- Parler CEO John Matze said the app could never come back online, Reuters reported.
- The social-media site went offline after Amazon booted Parler from its web-hosting service.
- “It could be never,” Matze told Reuters when asked when the app would return. “We don’t know yet.”
- Visit Business Insider’s homepage for more stories.
Parler’s CEO said the social-media app may never come back online.
John Matze, who founded the app in 2018, told Reuters he was not sure the app would come back after Amazon took Parler off its web-hosting service. Amazon removed Parler for violating its terms of service, which prohibit content that “encourages or incites violence against others.”
“It could be never,” Matze told Reuters when asked when the app would return. “We don’t know yet.”
Conservatives urged their followers to join Parler after Twitter permanently suspended President Donald Trump’s account for violating its civic-integrity policy in the wake of a violent pro-Trump mob stormed the US Capitol building. Parler jumped to No. 1 on the App Store before Apple and Google removed the app from their stores.
Read more: EXCLUSIVE: Parler is a Microsoft Office 365 user, and Microsoft employees are discussing the ethics of having the far-right social app as a customer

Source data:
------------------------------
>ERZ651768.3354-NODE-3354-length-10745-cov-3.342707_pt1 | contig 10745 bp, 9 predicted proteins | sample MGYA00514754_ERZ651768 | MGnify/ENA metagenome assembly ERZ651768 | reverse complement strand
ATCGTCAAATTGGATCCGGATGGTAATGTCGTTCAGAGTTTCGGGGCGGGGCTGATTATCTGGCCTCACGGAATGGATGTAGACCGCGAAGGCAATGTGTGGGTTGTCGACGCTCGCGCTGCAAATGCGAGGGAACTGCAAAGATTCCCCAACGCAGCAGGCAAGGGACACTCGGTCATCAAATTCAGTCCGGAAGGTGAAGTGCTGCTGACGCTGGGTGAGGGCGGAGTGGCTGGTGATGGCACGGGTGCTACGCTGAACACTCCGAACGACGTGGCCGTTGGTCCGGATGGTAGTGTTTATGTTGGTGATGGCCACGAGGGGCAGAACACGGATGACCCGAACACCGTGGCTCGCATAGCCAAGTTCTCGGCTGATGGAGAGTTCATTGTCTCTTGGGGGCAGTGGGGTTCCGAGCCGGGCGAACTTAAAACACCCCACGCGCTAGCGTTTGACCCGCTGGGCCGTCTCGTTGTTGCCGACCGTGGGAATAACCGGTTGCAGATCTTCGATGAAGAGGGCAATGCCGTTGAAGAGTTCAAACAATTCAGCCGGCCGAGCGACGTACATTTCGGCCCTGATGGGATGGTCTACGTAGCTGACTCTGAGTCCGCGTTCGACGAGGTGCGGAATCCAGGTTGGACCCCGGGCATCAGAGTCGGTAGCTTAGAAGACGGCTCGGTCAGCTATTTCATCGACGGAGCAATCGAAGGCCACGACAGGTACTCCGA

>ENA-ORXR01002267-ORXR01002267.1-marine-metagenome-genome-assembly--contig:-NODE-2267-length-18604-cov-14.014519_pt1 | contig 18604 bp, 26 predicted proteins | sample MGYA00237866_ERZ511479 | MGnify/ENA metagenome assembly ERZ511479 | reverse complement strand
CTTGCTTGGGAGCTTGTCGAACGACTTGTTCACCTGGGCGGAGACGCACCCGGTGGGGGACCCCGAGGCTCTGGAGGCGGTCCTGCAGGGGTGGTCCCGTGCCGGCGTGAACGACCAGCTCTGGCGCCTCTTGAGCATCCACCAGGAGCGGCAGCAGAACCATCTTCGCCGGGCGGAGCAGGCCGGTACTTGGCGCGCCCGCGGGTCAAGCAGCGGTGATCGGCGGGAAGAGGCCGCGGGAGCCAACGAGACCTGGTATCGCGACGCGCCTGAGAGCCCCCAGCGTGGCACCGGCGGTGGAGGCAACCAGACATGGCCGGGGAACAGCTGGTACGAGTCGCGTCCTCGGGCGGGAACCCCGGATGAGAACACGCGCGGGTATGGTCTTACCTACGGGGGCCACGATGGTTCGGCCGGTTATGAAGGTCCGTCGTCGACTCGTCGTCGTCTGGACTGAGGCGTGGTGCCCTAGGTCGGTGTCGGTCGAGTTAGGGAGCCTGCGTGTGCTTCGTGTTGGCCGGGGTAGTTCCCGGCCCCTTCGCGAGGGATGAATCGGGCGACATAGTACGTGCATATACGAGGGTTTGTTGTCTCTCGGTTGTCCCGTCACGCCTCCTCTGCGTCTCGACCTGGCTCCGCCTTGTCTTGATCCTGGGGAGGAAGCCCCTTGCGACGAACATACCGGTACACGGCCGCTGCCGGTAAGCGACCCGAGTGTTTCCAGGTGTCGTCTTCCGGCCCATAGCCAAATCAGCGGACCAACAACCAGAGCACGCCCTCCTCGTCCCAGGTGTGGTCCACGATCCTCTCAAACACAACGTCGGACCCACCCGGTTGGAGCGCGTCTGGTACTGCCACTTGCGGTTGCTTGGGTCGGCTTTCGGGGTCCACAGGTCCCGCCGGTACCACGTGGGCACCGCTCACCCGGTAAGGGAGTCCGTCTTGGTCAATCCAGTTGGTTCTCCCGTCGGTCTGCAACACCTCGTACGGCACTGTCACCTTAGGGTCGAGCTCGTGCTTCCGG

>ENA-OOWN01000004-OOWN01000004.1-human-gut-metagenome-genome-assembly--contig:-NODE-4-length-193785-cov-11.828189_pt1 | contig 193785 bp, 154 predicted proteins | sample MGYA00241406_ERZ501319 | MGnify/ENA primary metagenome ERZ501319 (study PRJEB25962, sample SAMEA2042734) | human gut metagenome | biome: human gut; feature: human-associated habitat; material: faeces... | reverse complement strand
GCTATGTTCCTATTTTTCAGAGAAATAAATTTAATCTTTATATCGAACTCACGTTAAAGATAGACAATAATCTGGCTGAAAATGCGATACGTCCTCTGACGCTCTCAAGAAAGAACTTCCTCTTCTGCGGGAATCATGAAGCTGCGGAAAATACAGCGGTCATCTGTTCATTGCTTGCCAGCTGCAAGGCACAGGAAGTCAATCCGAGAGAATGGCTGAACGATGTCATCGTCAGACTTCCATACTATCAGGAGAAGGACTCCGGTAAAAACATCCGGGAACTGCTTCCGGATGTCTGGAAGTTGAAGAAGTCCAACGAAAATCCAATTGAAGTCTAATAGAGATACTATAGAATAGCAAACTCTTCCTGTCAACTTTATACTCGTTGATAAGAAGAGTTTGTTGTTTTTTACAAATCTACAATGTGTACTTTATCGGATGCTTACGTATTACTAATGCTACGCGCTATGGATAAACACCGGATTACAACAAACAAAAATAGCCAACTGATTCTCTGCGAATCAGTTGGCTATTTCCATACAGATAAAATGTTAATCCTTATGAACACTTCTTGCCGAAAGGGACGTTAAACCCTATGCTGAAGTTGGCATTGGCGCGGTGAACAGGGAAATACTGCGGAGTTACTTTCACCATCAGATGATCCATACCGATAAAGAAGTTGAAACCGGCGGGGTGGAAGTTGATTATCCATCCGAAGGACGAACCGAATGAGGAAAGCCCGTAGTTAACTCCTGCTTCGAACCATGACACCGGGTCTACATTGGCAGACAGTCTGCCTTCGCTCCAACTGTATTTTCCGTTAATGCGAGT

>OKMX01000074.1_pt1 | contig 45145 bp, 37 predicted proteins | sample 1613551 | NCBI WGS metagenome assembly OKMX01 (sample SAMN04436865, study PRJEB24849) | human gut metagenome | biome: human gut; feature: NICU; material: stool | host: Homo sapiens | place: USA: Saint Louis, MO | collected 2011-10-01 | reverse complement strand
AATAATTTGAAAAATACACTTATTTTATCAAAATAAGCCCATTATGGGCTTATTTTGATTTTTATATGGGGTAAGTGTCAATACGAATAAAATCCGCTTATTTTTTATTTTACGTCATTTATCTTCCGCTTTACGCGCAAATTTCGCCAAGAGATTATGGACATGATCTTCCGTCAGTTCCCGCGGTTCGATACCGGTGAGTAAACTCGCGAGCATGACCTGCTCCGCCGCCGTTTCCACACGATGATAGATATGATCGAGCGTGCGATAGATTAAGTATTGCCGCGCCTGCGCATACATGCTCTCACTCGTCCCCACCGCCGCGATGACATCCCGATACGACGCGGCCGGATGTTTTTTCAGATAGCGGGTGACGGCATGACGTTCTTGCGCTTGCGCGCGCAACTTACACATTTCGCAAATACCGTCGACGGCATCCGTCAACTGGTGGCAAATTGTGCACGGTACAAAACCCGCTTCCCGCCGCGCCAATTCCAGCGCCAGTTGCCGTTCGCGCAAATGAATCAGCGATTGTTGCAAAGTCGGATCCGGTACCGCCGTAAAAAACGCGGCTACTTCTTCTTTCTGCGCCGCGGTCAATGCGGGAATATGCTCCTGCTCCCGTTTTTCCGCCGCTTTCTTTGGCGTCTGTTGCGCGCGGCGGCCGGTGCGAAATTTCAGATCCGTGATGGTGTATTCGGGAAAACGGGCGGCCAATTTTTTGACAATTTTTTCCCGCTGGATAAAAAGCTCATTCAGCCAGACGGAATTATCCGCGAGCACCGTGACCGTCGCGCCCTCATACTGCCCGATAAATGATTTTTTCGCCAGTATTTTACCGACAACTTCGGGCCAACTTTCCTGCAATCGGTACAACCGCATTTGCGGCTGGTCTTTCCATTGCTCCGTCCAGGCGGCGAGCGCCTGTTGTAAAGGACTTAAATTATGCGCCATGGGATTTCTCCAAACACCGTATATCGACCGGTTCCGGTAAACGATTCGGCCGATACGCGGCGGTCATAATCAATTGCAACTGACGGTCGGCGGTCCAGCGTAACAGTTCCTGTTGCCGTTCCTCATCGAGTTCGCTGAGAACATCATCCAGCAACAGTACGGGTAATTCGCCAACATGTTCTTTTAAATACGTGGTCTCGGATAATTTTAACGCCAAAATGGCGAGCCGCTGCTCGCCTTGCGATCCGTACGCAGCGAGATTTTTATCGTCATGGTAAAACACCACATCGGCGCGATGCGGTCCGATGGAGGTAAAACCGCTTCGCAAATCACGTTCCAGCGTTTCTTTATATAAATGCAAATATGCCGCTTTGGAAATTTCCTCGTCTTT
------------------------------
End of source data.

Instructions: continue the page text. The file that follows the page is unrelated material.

Parler sued Amazon for removing the service, alleging the decision was politically motivated and anticompetitive since Twitter remained on AWS. Amazon quickly responded to the lawsuit, citing more than 100 examples of violent content that violated the firm’s terms of service.
The social-media company registered its domain name with Epik, a company known for hosting other social networks used by far-right extremists, days after getting booted from Amazon. Epik said in a January 11 statement it had “no contact or discussion” with Parler about using the service.
Matze told Reuters he had been in talks with more than one cloud-computing service to discuss hosting Parler. He told The Blaze, a right-leaning outlet founded by Glenn Beck, several vendors had backed out of hosting the app “at the last second” and floated building Parler’s “own infrastructure” to get it back online.
Matze did not name specific services that rejected hosting Parler.
“It’s hard to keep track of how many people are telling us that we can no longer do business with them,” Matze told Reuters.